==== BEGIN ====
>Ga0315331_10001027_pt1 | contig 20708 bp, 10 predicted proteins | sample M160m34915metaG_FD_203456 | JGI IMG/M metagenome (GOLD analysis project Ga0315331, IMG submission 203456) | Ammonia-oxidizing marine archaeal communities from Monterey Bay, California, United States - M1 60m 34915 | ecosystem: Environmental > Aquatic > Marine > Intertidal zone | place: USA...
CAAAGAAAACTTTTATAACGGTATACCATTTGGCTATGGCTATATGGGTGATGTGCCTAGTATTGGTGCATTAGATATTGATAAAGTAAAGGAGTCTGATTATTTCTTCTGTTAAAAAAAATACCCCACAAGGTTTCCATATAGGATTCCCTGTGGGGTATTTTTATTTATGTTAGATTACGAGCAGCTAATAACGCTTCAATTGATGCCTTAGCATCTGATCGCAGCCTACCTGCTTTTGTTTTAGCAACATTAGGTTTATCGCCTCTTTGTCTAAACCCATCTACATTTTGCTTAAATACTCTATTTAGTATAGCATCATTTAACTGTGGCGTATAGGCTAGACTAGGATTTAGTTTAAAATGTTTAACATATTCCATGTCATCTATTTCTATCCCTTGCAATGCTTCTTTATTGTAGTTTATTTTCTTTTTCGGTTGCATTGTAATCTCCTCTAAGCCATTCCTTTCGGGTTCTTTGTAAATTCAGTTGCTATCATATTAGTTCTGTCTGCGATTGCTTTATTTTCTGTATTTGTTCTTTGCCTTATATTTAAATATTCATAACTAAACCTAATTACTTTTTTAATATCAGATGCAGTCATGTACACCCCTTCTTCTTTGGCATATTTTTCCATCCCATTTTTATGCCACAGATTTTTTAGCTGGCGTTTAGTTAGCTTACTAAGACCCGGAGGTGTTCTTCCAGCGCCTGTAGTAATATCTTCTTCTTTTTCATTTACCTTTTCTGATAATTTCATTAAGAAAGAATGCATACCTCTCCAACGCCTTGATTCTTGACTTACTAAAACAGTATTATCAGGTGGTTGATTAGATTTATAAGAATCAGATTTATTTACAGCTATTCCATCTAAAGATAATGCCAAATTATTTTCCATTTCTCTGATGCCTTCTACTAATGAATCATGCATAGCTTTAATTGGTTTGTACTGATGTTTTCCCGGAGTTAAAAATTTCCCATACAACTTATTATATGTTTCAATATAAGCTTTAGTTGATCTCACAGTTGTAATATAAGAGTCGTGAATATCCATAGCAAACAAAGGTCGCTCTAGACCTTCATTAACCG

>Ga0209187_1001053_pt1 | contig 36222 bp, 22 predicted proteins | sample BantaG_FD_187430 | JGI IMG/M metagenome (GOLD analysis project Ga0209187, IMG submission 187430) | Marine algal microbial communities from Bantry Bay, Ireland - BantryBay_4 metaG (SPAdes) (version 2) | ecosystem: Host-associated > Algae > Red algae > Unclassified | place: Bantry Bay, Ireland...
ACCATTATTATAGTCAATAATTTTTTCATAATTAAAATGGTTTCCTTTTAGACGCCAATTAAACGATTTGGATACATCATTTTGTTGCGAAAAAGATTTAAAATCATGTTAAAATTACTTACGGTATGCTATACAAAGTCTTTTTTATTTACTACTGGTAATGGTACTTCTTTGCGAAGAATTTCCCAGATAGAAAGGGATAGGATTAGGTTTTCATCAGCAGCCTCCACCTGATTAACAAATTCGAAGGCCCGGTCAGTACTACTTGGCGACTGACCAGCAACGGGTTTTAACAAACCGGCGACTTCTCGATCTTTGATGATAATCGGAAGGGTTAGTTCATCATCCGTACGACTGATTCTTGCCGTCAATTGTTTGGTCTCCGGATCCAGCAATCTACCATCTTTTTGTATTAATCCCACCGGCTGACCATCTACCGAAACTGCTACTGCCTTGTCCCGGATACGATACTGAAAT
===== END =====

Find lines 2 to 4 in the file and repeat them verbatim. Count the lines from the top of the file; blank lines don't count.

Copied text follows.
CAAAGAAAACTTTTATAACGGTATACCATTTGGCTATGGCTATATGGGTGATGTGCCTAGTATTGGTGCATTAGATATTGATAAAGTAAAGGAGTCTGATTATTTCTTCTGTTAAAAAAAATACCCCACAAGGTTTCCATATAGGATTCCCTGTGGGGTATTTTTATTTATGTTAGATTACGAGCAGCTAATAACGCTTCAATTGATGCCTTAGCATCTGATCGCAGCCTACCTGCTTTTGTTTTAGCAACATTAGGTTTATCGCCTCTTTGTCTAAACCCATCTACATTTTGCTTAAATACTCTATTTAGTATAGCATCATTTAACTGTGGCGTATAGGCTAGACTAGGATTTAGTTTAAAATGTTTAACATATTCCATGTCATCTATTTCTATCCCTTGCAATGCTTCTTTATTGTAGTTTATTTTCTTTTTCGGTTGCATTGTAATCTCCTCTAAGCCATTCCTTTCGGGTTCTTTGTAAATTCAGTTGCTATCATATTAGTTCTGTCTGCGATTGCTTTATTTTCTGTATTTGTTCTTTGCCTTATATTTAAATATTCATAACTAAACCTAATTACTTTTTTAATATCAGATGCAGTCATGTACACCCCTTCTTCTTTGGCATATTTTTCCATCCCATTTTTATGCCACAGATTTTTTAGCTGGCGTTTAGTTAGCTTACTAAGACCCGGAGGTGTTCTTCCAGCGCCTGTAGTAATATCTTCTTCTTTTTCATTTACCTTTTCTGATAATTTCATTAAGAAAGAATGCATACCTCTCCAACGCCTTGATTCTTGACTTACTAAAACAGTATTATCAGGTGGTTGATTAGATTTATAAGAATCAGATTTATTTACAGCTATTCCATCTAAAGATAATGCCAAATTATTTTCCATTTCTCTGATGCCTTCTACTAATGAATCATGCATAGCTTTAATTGGTTTGTACTGATGTTTTCCCGGAGTTAAAAATTTCCCATACAACTTATTATATGTTTCAATATAAGCTTTAGTTGATCTCACAGTTGTAATATAAGAGTCGTGAATATCCATAGCAAACAAAGGTCGCTCTAGACCTTCATTAACCG

>Ga0209187_1001053_pt1 | contig 36222 bp, 22 predicted proteins | sample BantaG_FD_187430 | JGI IMG/M metagenome (GOLD analysis project Ga0209187, IMG submission 187430) | Marine algal microbial communities from Bantry Bay, Ireland - BantryBay_4 metaG (SPAdes) (version 2) | ecosystem: Host-associated > Algae > Red algae > Unclassified | place: Bantry Bay, Ireland...
ACCATTATTATAGTCAATAATTTTTTCATAATTAAAATGGTTTCCTTTTAGACGCCAATTAAACGATTTGGATACATCATTTTGTTGCGAAAAAGATTTAAAATCATGTTAAAATTACTTACGGTATGCTATACAAAGTCTTTTTTATTTACTACTGGTAATGGTACTTCTTTGCGAAGAATTTCCCAGATAGAAAGGGATAGGATTAGGTTTTCATCAGCAGCCTCCACCTGATTAACAAATTCGAAGGCCCGGTCAGTACTACTTGGCGACTGACCAGCAACGGGTTTTAACAAACCGGCGACTTCTCGATCTTTGATGATAATCGGAAGGGTTAGTTCATCATCCGTACGACTGATTCTTGCCGTCAATTGTTTGGTCTCCGGATCCAGCAATCTACCATCTTTTTGTATTAATCCCACCGGCTGACCATCTACCGAAACTGCTACTGCCTTGTCCCGGATACGATACTGAAAT